2.      Jerusalem is the capital and seat of the modern Israeli government”

3.      “acknowledging a basic truth about the capital city of Israel

1.      The settlement problem has gotten so much worse

2.      continued settlement building seriously undermines Israel’s security.”

On Israeli security  N/A 1.      the United States’ steadfast and unparalleled commitment to the security of Israel,”

2.      “President Obama and this administration have shown an unprecedented commitment to Israel’s security

On the Palestinian Authority 1.      “some have threatened violence on the street, as if violence would somehow improve the prospects of peace”

2.      “What does it gain the Palestinian people for their leaders to throw up roadblocks to negotiations?”

3.      “What does it gain the Palestinian people for some of their leaders to accuse the United States of being hostile to the cause of peace? It gains them nothing, but it risks costing them a great deal

4.      their leaders do them no favors by being more open to abandoning peace negotiations than to doing the hard work of seeing them to completion”

1.      addressed counterproductive actions by the Palestinians such as terrorism and incitement to violence”

2.      “the incitement to violence, the glorification of terrorists, and the growth of violent extremism erodes prospects for peace”

3.      “rather than condemn these attacks, Hamas, other radical factions, and even certain members of Fatah have held up the terrorists as heroes, and used social media to incite others to follow in their murderous footsteps”

4.      “addressed counterproductive actions by Palestinians”

On the Palestinians 1.      “The United States has done more than any other country to assist the Palestinian people. By far. Since 1994, we have given over $5 billion to the Palestinians in bilateral economic assistance, security assistance, and humanitarian assistance”

2.      “Last year, the United States voluntarily funded almost 30 percent of UNRWA’s budget. That’s more than the next two largest donors combined.”

Nikki Haley’s remarks:

Thank you, Mr. President.

I have been the proud Representative of the United States at the United Nations for nearly a year now. This is the first time I have exercised the American right to veto a resolution in the Security Council. The exercise of the veto is not something the United States does often. We have not done it in more than six years. We do it with no joy, but we do it with no reluctance.

The fact that this veto is being done in defense of American sovereignty and in defense of America’s role in the Middle East peace process is not a source of embarrassment for us; it should be an embarrassment to the remainder of the Security Council.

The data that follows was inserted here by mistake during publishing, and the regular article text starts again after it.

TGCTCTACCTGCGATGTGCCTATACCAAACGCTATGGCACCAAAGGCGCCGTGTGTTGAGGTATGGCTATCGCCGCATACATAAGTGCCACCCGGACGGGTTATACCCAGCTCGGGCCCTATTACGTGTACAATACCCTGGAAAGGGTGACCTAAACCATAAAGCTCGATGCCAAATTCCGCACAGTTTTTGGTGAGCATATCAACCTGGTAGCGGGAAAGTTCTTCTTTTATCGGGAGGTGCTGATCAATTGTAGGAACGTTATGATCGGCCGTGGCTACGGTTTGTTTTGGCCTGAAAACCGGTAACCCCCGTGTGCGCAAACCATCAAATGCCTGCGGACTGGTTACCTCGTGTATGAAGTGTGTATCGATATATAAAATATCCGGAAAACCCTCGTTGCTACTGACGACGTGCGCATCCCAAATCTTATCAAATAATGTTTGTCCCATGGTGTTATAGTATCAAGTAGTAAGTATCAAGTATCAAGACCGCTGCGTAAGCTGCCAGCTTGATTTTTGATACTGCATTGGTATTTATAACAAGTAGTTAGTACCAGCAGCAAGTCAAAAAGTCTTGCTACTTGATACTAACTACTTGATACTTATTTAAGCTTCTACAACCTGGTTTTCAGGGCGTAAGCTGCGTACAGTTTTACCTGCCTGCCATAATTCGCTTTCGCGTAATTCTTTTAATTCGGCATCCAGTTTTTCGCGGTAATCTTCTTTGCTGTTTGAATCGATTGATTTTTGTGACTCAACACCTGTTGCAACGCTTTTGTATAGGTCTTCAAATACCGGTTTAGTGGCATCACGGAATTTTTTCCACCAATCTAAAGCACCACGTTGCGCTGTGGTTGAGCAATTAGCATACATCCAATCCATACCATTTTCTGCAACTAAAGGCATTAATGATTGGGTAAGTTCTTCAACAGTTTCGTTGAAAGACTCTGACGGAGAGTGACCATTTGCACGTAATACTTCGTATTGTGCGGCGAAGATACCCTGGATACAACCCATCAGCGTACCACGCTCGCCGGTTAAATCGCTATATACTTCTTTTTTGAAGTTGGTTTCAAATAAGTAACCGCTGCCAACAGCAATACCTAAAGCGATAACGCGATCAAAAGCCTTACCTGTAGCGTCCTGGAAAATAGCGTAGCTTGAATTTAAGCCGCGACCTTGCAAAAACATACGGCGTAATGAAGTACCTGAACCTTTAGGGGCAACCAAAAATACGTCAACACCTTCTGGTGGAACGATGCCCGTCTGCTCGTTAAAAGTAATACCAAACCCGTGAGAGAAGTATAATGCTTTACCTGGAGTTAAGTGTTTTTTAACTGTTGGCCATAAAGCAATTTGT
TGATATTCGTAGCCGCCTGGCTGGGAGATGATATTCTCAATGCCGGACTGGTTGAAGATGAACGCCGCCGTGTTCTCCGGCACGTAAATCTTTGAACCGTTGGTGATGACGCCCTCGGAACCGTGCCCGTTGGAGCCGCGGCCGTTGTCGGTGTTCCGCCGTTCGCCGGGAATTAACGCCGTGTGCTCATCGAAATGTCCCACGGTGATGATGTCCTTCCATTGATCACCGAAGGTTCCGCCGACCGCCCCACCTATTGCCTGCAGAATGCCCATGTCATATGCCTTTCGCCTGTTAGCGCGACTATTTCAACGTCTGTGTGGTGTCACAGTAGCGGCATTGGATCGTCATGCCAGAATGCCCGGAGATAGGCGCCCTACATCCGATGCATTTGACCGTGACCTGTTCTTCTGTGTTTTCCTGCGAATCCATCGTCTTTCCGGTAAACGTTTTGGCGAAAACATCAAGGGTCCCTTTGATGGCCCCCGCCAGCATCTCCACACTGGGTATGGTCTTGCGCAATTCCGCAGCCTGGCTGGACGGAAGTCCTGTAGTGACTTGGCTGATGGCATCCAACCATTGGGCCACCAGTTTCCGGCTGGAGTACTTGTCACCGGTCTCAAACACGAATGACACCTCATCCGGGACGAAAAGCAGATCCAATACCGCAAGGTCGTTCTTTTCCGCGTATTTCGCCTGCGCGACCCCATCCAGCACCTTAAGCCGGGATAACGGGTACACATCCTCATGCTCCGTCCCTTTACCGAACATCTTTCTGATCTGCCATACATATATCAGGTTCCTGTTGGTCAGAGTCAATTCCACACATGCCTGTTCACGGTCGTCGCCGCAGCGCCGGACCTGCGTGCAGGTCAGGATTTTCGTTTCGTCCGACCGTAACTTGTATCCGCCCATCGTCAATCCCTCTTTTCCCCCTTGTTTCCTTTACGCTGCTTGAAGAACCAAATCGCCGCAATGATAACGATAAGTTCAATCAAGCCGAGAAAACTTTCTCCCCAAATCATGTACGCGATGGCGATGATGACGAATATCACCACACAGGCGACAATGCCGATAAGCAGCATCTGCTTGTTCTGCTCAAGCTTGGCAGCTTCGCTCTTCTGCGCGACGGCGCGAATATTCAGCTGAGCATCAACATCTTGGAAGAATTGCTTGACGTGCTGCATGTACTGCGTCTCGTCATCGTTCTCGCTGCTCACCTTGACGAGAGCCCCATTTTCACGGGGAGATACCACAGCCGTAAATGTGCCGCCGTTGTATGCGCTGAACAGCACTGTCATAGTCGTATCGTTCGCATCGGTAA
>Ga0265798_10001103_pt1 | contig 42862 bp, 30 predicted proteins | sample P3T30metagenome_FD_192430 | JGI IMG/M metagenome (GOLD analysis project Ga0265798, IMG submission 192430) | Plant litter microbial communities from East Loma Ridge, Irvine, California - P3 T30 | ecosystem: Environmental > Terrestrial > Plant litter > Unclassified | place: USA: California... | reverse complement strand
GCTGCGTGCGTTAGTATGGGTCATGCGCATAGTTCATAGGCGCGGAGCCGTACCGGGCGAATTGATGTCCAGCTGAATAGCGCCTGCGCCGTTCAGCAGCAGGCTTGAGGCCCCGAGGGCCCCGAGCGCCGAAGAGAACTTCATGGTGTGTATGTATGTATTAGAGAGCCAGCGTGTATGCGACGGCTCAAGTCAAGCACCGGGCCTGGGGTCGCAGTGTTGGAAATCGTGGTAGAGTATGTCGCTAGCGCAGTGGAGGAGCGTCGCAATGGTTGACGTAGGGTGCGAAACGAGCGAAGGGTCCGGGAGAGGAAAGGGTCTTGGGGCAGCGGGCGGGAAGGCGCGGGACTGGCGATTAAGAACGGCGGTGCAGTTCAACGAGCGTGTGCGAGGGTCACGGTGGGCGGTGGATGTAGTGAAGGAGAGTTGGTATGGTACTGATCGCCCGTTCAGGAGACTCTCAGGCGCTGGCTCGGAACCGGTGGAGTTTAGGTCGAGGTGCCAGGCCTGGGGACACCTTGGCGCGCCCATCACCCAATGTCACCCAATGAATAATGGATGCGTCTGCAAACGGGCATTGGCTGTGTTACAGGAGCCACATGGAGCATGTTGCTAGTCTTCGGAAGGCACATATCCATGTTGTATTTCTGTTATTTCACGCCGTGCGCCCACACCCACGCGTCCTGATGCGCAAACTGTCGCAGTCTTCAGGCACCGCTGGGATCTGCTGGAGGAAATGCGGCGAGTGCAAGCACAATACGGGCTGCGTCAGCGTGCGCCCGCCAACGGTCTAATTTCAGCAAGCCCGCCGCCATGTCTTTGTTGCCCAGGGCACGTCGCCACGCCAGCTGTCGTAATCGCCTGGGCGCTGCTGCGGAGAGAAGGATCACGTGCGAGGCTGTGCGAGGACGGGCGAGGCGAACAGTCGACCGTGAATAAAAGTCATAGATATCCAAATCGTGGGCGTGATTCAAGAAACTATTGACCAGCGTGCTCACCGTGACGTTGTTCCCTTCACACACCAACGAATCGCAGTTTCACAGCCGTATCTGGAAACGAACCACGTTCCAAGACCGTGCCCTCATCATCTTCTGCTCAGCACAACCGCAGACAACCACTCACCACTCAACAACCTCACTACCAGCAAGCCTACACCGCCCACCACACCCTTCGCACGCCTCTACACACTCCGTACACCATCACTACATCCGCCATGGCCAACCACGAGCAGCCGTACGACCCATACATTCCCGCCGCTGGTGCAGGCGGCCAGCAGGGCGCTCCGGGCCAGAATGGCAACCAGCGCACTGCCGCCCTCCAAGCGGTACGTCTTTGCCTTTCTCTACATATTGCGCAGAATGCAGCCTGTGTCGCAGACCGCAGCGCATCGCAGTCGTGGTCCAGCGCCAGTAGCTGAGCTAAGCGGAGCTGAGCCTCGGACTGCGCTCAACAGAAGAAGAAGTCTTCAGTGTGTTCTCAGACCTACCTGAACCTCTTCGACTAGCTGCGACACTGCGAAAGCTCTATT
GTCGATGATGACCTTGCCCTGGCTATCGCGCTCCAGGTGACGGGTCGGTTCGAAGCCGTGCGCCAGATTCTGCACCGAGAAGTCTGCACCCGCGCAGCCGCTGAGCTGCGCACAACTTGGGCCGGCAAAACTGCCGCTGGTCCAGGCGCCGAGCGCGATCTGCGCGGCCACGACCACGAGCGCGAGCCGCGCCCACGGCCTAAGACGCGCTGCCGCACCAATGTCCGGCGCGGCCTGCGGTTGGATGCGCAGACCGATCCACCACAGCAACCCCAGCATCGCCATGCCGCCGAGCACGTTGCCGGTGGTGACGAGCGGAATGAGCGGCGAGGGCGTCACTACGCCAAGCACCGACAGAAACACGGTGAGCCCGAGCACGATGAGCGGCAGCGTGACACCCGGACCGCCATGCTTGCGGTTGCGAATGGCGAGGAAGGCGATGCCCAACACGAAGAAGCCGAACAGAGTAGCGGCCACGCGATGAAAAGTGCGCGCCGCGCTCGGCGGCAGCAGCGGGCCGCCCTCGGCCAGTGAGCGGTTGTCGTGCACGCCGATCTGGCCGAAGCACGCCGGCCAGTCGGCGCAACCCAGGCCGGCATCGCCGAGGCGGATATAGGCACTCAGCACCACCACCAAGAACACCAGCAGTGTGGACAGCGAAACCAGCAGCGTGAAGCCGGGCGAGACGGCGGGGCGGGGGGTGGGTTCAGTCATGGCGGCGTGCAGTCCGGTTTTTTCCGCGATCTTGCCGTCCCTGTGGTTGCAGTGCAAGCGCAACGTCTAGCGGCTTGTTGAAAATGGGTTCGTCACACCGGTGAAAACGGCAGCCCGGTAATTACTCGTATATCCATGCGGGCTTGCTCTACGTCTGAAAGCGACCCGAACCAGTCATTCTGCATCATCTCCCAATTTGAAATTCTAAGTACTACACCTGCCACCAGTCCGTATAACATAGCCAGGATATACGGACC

As I pointed out when we discussed this topic 10 days ago, I will once again note the features of the President’s announcement on Jerusalem that are most relevant here. The President took great care not to prejudge final status negotiations in any way, including the specific boundaries of Israeli sovereignty in Jerusalem. That remains a subject to be negotiated only by the parties. That position is fully in line with the previous Security Council resolutions.

The President was also careful to state that we support the status quo regarding Jerusalem’s holy sites, and we support a two-state solution if that’s what the parties agree to. Again, these positions are fully consistent with the previous Security Council resolutions.

It is highly regrettable that some are trying to distort the President’s position to serve their own agendas.

What is troublesome to some people is not that the United States has harmed the peace process – we have, in fact, done no such thing. Rather, what is troublesome to some people is that the United States had the courage and honesty to recognize a fundamental reality. Jerusalem has been the political, cultural, and spiritual homeland of the Jewish people for thousands of years. They have had no other capital city. But the United States’ recognition of the obvious – that Jerusalem is the capital and seat of the modern Israeli government – is too much for some.

First, some have threatened violence on the street, as if violence would somehow improve the prospects of peace.

Now today, buried in diplomatic jargon, some presume to tell America where to put our embassy. The United States’ has a sovereign right to determine where and whether we establish an embassy. I suspect very few Member States would welcome Security Council pronouncements about their sovereign decisions. And I think of some who should fear it.

It’s worth noting that this is not a new American position. Back in 1980, when Jimmy Carter was the American President, the Security Council voted on Resolution 478, which called upon diplomatic missions to relocate from Jerusalem. The United States did not support Resolution 478.

In his remarks, then-Secretary of State Ed Muskie said the following: “The draft resolution before us today is illustrative of a preoccupation which has produced this series of unbalanced and unrealistic texts on Middle East issues.”

Specifically, regarding the provision on diplomatic missions in Jerusalem, Secretary Muskie said this: “In our judgment, this provision is not binding. It is without force. And we reject it as a disruptive attempt to dictate to other nations. It does nothing to promote a resolution of the difficult problems facing Israel and its neighbors. It does nothing to advance the cause of peace.”